Why Changing Comic Book Origin Stories for the Movies Is Important

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If you’ll allow us to start with a cliche, “With great power, comes great responsibility.” Some may argue that superhero origin stories are played out, and even modern comic book movies often introduce us to heroes mid-career without any explanation. But of course, an origin story sets off the chain of events that leads our heroes to learning more about themselves while also choosing to fight for justice.So the “great power” line from Spider-Man encapsulates not only the granted abilities of superheroes, but also the importance of stepping up to those responsibilities presented. But it also is reflective of the choices filmmakers themselves have to make when adapting a hero’s story, including their origin story.

As IGN continues its search for the greatest superhero movie ever made with our Super Movie Madness contest, let’s look at some different types of origin stories and how they’ve been re-interpreted for the big screen.

Freak Accident

The freak accident origin story is ironically dependable for creating new superheros. When incredible abilities are thrust upon our protagonists, they’ll have to eventually choose what they’re going to do with their newfound powers. And for those who become heroes, that includes stepping up to use these powers for good or their community.Tobey Maguire masters his organic web-shooters in Spider-Man.

Tobey Maguire masters his organic web-shooters in Spider-Man.

And there’s no better example of a homegrown hero than Sam Raimi’s Spider-Man. Peter Parker, after being bitten by a radioactive spider, could suddenly see clearer, move quicker, and yes, shoot webs from his body. This is a departure from the original Spider-Man comics, where Peter was able to make web-shooters. In choosing to have the spider’s bite genetically alter Peter to also shoot webs organically, his freak accident also became a thinly veiled analogy for puberty and stepping up as a provider and protector after his Uncle Ben passes away.

Setting the bar for many superhero movies that followed, this change was for the audiences of the early 2000s who needed to be shown how to believe in superheroes. A high school kid inventing high-tech webs capable of bearing tremendous weight just wasn’t as believable as, well, getting stuck to your own webs in an embarrassing moment in the high school cafeteria in front of your crush.

Born This Way

Unlike those who underwent freak accidents, other heroes were simply born that way. Heroes like Blade and Aquaman are hybrids from human parents who, for better or worse, crossed paths with supernatural beings. These heroes knew early on they were different and were shaped by their feelings of being treated differently. How their true natures were nurtured influenced how they view and used their abilities, therefore shaping their ethics and morals. Fox’s X-Men series covered the constant mutant struggle with the homo sapien society, playing out the endless ethical chess match between Charles Xavier and Magneto.Laura (Dafne Keen) says goodbye in Logan.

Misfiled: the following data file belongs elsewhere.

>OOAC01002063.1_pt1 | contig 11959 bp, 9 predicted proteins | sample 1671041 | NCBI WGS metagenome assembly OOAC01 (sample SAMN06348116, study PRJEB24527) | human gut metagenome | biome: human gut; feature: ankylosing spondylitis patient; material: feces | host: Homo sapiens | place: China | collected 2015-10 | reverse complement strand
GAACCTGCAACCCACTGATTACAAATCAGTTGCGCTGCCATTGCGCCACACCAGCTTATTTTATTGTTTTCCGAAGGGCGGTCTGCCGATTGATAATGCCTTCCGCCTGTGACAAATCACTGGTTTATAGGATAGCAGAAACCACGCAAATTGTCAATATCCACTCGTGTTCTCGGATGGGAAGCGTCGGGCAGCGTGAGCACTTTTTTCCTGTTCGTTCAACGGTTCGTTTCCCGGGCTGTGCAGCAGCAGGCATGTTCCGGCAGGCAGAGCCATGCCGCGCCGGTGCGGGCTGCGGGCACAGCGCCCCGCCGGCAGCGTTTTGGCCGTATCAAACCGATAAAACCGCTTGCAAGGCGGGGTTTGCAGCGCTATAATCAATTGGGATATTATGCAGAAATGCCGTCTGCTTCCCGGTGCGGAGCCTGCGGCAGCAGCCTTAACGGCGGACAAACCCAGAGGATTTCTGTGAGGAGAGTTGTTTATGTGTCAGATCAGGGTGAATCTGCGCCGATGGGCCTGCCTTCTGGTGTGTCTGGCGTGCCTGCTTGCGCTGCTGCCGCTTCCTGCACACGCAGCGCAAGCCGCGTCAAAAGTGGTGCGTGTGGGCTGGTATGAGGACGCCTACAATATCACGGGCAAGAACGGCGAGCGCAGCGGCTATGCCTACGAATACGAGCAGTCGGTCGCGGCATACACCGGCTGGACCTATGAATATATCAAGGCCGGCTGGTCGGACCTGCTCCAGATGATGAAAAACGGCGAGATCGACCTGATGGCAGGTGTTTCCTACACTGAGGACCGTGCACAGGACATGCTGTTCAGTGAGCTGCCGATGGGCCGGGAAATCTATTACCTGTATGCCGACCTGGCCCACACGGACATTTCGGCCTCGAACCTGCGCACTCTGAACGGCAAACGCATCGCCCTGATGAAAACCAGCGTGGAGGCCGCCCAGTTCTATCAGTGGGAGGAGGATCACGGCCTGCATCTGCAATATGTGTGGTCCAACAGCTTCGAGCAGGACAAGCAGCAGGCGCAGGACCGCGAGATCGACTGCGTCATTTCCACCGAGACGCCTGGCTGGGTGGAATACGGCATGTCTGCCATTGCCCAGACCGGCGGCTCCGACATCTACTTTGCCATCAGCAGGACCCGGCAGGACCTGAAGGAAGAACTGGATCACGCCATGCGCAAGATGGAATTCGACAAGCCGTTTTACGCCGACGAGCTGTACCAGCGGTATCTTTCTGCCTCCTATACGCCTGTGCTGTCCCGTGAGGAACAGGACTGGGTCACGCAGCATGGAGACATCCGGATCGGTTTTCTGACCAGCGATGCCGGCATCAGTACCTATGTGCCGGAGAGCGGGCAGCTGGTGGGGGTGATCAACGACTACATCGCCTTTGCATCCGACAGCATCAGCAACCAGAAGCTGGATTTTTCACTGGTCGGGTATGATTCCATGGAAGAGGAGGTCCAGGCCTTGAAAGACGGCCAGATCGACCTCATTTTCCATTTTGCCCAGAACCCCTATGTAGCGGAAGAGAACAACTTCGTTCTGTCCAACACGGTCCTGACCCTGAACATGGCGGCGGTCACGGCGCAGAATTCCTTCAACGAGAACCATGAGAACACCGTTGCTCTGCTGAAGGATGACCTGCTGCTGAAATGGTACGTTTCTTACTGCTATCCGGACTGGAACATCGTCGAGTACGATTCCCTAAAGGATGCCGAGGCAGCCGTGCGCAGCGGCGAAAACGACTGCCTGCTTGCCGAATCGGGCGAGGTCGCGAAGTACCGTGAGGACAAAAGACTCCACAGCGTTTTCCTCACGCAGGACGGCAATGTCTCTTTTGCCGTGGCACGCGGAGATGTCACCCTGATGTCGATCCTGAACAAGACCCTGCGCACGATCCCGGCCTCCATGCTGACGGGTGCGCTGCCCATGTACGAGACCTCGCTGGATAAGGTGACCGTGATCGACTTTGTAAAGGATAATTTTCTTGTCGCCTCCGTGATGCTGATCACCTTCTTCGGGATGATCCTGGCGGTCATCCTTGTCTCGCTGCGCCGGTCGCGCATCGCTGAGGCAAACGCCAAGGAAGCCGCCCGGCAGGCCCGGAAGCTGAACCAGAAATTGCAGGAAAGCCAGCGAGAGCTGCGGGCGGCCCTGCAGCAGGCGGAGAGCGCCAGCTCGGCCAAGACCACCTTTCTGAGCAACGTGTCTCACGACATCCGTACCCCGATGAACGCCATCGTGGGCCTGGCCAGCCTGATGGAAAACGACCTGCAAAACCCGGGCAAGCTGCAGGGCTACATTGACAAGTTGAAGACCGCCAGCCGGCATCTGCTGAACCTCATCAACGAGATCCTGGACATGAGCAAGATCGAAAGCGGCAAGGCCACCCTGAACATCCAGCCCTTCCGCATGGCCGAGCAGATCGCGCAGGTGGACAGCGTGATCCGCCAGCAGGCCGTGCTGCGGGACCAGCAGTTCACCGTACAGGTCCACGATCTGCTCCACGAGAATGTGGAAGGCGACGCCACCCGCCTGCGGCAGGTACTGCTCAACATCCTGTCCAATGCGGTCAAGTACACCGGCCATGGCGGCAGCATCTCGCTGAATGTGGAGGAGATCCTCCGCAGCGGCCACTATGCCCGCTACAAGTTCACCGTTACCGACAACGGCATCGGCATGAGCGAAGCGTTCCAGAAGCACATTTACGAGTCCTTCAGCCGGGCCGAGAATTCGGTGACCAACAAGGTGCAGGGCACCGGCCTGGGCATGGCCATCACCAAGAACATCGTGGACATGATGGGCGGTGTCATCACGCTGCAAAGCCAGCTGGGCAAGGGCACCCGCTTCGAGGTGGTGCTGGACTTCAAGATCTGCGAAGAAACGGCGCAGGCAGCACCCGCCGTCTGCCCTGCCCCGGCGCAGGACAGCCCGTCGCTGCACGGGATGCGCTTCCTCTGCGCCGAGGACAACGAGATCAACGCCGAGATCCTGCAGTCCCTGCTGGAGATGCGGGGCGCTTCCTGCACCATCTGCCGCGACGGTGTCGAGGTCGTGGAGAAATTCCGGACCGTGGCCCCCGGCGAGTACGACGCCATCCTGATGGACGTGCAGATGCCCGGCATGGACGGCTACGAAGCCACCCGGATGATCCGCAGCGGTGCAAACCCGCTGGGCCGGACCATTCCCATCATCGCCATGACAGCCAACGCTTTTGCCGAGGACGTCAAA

Laura (Dafne Keen) says goodbye in Logan.

2017’s Logan marked the end of Hugh Jackman’s 17-year tenure as Wolverine and also serves as the origin movie for X-23/Laura. While X-23 was technically first introduced on an animated show, neither that show nor her comics origins ever involved a Western-style story with the man who is effectively her biological father. Knowing that Laura was experimented on the way he was, Logan sees himself in Laura’s journey to fight against her programmed nature and makes it his mission to protect her on her way to the safe haven known as Eden. This experience and quality dad time gives Laura a new hope for a path other than just survival. And whereas most of Logan’s life was focused on bloodshed and killing, his final mission helps Laura in her very first to set off in a hopefully better direction on life’s path.

The Chosen One

While comics are a modern form of hero-worship, some creators take that extra step by reinterpreting gods and mythological figures as superheroes… and supervillains.Chis Hemsworth is not worthy (yet) in the first Thor film.

Chis Hemsworth is not worthy (yet) in the first Thor film.

As part of the MCU’s Phase 1, Thor’s adaptation featured the same exiled god from the comics sent to Earth… but he was still Thor in all his muscle-y, Chris Hemsworth splendor, even if he didn’t have his god-like powers. In the comics, when Odin banished Thor so that he could learn humility, he was given a mortal form as Donald Blake with none of his memories as a god. But it’s a much more powerful choice to let Thor struggle as a mortal and miss his once almighty abilities, as in the film version. His inability to lift Mjolnir plays as an actual reflection of his unworthiness, and it hangs over Thor until he realizes that he needs to grow up. Directed with a Shakespearean tilt by Hamlet himself, Sir Kenneth Branagh, the film’s decision to keep Thor conscious of his faults starts the Asgardian on a journey that sees him transform from a debaucherous frat boy into a bonafide hero who has been humbled by profound loss.

The best superhero films flesh out 2D characters and imbibe them with a heart and reality that mainstream audiences can buy into. But what are your favorite origin stories in superhero cinema? Let’s discuss in the comments. And be sure to also check out our other Super Movie Madness topics on villains, action scenes, and visual effects!

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